It also made me feel a fondness for Joss Whedon’s work that I haven’t in while.  I like Buffy and I love Angel (despite that terrible “Connor is annoying” season that’s unfortunately structurally essential), am fond of Firefly; and am actually intrigued by Dollhouse. Yet, there’s only so much of the patented and interchangeable Joss Whedon tough!waif heroine device I can take.  My attempts to care about Agents of S.H.I.E.L.D. (I don’t; it’s low-rent American Torchwood) have highlighted my irritation with that persistent weakness in Whedon’s work, while also leaving me deeply resistant to the idea of clever being enough in any script.

If you don’t like horror, Cabin in the Woods is the horror movie for you.  It’s funny in its send-up of the genre; it gets less scary after the first 30 minutes; the gore is extremely fake; and Bradley Whitford as a guy with a really important job that is death by 1,000 paper cuts is always a joy.

Anyone else got any horror movie recommendations for people who hate horror?  Because after another foiled Halloween, they would fill my house with peace, joy, and microwave popcorn.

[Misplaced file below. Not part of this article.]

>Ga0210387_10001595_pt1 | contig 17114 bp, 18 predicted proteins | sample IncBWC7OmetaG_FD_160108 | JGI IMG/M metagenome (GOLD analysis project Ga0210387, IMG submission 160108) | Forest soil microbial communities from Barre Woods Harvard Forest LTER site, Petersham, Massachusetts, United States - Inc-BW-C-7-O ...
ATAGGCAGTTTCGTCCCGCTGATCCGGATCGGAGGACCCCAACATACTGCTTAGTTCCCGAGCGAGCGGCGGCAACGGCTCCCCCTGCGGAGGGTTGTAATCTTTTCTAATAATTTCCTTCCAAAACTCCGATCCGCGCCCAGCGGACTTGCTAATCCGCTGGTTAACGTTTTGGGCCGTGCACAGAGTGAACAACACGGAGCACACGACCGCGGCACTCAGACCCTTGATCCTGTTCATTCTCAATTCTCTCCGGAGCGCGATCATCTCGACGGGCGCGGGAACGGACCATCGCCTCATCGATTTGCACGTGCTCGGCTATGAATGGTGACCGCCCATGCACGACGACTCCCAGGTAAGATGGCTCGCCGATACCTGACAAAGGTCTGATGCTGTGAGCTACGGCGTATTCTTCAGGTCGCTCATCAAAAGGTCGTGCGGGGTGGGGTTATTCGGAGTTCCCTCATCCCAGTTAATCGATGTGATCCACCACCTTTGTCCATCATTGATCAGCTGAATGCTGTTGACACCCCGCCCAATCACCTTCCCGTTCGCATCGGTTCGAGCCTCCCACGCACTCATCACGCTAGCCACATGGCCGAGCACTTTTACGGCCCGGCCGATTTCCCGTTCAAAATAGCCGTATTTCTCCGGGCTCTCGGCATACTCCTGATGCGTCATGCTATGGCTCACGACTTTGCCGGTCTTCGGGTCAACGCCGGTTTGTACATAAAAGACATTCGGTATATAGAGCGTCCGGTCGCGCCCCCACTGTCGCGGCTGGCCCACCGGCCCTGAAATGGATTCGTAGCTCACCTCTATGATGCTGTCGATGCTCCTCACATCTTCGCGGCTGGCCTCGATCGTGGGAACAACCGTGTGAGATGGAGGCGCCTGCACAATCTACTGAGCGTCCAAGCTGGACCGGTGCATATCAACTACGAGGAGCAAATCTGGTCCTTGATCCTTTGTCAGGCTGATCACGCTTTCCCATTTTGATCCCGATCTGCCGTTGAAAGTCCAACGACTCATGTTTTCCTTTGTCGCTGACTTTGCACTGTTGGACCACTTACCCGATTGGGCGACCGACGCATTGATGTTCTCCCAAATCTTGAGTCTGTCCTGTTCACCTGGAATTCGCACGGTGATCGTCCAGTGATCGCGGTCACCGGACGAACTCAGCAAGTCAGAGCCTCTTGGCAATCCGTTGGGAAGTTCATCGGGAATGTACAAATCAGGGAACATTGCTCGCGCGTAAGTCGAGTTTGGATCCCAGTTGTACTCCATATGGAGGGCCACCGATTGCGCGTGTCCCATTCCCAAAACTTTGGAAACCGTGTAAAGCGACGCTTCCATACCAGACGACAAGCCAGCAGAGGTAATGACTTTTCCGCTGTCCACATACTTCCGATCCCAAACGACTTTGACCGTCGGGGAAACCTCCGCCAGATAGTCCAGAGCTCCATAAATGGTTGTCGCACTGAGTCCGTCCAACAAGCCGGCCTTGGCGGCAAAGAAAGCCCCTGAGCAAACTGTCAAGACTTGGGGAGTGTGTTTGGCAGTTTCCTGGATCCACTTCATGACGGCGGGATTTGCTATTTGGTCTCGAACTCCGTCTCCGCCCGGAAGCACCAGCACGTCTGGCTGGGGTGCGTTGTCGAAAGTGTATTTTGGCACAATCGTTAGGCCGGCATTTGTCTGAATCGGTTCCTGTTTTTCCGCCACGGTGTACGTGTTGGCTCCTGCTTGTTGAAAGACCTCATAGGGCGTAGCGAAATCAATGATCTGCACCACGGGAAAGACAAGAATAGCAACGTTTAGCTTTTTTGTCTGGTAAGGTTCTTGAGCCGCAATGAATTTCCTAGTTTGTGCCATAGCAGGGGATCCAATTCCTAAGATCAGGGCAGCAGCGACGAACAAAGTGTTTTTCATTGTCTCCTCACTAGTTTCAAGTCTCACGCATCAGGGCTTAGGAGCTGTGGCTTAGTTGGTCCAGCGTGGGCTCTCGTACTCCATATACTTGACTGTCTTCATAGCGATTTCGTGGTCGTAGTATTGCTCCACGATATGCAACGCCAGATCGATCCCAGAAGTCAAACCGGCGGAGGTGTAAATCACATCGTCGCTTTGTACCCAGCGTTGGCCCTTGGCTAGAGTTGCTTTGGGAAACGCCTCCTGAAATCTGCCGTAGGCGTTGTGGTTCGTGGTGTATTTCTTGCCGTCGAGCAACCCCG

Inception: The Musical – September 29th in NYC!

ImageYou are waiting for a musical. A musical that will spoof the far, far most successful film Christopher Nolan ever made that didn’t involve bats. You know where you can hear this musical, but you can’t be sure of the lyrics. But it doesn’t matter, because we’re all just having a good time together, and thought that you might want to share it.

Treble Entendre presents, Inception, an original musical by Erica Kudisch. 

Dom Cobb and his Dream Team may be the best in the business, but when they try to extract from the mind of a famous composer/lyricist, well… they really should’ve known what would happen.  Featuring Way Station favorites Antonella Inserra and Hilary Thomas as Eames and Arthur, with Joy Seldin, Kofi Mills, Marshall Honorof, Abigail Unger, Erica Kudisch, Rebecca Rozakis, and introducing Mr. Charles Rozakis as Dom. 

The show will be performed in concert with a ten-minute intermission, and some apologies to Joss Whedon.  

You may recognize several names here from Dogboy & Justine or various Kinkstarter events.  That’s because Treble Entendre is the same production company that brought you those adventures.  We’re thrilled to be welcoming people back, as well as to be welcoming some new performers to their first project with us.

Sunday, September 29th. 2:00 pm. The Way Station

683 Washington Avenue, Prospect Heights Brooklyn

(A to Washington | 2/3 to Brooklyn Museum | Q to 7th Ave)

21+, No Cover (please tip your bar tender and be kind to the hat if you can).